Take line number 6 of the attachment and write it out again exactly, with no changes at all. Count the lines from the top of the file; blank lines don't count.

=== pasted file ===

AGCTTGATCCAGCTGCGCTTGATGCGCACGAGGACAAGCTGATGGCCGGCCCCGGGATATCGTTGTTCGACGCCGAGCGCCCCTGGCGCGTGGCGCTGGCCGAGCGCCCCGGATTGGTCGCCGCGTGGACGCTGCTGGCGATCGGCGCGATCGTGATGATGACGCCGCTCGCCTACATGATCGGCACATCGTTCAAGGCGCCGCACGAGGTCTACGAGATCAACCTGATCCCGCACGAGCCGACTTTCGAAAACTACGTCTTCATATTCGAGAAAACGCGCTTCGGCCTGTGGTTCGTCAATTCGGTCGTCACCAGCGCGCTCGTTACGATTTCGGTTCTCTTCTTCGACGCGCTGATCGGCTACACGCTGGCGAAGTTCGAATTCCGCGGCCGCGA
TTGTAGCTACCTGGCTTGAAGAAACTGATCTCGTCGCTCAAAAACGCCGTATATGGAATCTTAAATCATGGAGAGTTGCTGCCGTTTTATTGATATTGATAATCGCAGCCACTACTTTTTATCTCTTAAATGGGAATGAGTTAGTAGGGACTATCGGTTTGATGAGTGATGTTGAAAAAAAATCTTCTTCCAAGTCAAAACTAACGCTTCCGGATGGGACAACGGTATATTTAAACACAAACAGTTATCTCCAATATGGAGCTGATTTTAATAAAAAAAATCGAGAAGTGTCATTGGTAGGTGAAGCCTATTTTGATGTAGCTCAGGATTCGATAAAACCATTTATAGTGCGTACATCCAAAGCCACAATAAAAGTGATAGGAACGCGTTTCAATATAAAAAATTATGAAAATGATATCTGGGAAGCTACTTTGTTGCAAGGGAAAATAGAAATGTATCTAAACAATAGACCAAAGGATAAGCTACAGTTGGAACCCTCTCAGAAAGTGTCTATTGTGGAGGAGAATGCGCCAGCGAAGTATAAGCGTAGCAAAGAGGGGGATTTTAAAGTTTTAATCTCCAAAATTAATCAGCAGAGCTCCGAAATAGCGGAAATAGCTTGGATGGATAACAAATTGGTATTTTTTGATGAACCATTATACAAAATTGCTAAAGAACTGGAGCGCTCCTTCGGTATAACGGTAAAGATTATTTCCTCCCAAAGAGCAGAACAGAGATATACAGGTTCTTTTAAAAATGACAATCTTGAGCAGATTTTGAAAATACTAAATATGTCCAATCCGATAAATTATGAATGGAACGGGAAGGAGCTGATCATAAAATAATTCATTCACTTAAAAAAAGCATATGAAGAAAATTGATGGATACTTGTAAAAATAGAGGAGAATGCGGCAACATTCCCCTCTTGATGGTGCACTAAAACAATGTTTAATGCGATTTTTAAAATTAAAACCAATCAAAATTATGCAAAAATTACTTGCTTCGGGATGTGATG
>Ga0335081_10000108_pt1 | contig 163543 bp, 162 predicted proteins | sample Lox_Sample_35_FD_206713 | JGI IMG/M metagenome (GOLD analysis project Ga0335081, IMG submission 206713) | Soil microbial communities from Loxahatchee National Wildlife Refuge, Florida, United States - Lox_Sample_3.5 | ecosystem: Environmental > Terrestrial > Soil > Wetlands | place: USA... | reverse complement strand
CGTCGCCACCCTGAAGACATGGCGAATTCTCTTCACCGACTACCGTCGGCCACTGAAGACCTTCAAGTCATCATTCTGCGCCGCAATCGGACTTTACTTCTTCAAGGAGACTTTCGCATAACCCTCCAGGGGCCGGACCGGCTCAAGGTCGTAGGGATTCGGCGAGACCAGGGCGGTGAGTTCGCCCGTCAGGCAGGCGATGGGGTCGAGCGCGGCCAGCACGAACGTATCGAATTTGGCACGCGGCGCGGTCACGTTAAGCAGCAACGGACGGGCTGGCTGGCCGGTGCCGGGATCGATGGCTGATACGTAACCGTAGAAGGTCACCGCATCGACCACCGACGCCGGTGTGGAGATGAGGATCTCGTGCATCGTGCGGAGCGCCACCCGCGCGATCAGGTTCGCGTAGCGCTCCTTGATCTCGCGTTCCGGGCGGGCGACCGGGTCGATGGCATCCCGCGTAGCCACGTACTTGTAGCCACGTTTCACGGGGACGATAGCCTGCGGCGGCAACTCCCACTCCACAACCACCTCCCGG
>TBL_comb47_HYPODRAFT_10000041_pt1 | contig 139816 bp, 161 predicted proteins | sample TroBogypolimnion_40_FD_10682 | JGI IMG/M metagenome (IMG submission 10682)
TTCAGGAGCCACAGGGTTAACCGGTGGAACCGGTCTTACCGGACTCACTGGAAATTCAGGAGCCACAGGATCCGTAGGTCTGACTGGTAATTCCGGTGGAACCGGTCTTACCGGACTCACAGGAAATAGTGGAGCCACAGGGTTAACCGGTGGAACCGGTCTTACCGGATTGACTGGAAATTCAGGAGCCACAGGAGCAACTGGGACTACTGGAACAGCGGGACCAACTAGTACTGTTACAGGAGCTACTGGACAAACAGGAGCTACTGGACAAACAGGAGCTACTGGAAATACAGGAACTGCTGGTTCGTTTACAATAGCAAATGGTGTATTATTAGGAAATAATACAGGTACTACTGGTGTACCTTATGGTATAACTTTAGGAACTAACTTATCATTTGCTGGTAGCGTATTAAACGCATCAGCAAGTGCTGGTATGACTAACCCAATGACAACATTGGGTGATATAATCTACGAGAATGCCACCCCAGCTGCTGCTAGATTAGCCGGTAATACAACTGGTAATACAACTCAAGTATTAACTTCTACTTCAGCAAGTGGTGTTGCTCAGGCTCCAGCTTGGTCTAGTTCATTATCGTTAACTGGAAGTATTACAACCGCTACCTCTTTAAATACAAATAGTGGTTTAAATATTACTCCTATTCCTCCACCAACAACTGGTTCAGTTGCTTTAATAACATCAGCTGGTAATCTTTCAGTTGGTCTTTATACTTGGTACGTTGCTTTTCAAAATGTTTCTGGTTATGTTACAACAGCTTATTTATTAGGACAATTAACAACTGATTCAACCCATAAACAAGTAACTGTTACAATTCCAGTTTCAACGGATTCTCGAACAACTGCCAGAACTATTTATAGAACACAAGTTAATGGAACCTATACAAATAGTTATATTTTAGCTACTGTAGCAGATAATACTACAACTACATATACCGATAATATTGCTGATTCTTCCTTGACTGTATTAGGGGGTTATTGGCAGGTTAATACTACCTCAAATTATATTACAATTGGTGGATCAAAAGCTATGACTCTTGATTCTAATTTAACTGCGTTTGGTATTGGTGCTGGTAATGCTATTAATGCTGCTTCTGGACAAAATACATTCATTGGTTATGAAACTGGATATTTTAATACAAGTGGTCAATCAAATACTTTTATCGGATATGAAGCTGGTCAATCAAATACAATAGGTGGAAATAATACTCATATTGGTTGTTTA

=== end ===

TTCAGGAGCCACAGGGTTAACCGGTGGAACCGGTCTTACCGGACTCACTGGAAATTCAGGAGCCACAGGATCCGTAGGTCTGACTGGTAATTCCGGTGGAACCGGTCTTACCGGACTCACAGGAAATAGTGGAGCCACAGGGTTAACCGGTGGAACCGGTCTTACCGGATTGACTGGAAATTCAGGAGCCACAGGAGCAACTGGGACTACTGGAACAGCGGGACCAACTAGTACTGTTACAGGAGCTACTGGACAAACAGGAGCTACTGGACAAACAGGAGCTACTGGAAATACAGGAACTGCTGGTTCGTTTACAATAGCAAATGGTGTATTATTAGGAAATAATACAGGTACTACTGGTGTACCTTATGGTATAACTTTAGGAACTAACTTATCATTTGCTGGTAGCGTATTAAACGCATCAGCAAGTGCTGGTATGACTAACCCAATGACAACATTGGGTGATATAATCTACGAGAATGCCACCCCAGCTGCTGCTAGATTAGCCGGTAATACAACTGGTAATACAACTCAAGTATTAACTTCTACTTCAGCAAGTGGTGTTGCTCAGGCTCCAGCTTGGTCTAGTTCATTATCGTTAACTGGAAGTATTACAACCGCTACCTCTTTAAATACAAATAGTGGTTTAAATATTACTCCTATTCCTCCACCAACAACTGGTTCAGTTGCTTTAATAACATCAGCTGGTAATCTTTCAGTTGGTCTTTATACTTGGTACGTTGCTTTTCAAAATGTTTCTGGTTATGTTACAACAGCTTATTTATTAGGACAATTAACAACTGATTCAACCCATAAACAAGTAACTGTTACAATTCCAGTTTCAACGGATTCTCGAACAACTGCCAGAACTATTTATAGAACACAAGTTAATGGAACCTATACAAATAGTTATATTTTAGCTACTGTAGCAGATAATACTACAACTACATATACCGATAATATTGCTGATTCTTCCTTGACTGTATTAGGGGGTTATTGGCAGGTTAATACTACCTCAAATTATATTACAATTGGTGGATCAAAAGCTATGACTCTTGATTCTAATTTAACTGCGTTTGGTATTGGTGCTGGTAATGCTATTAATGCTGCTTCTGGACAAAATACATTCATTGGTTATGAAACTGGATATTTTAATACAAGTGGTCAATCAAATACTTTTATCGGATATGAAGCTGGTCAATCAAATACAATAGGTGGAAATAATACTCATATTGGTTGTTTA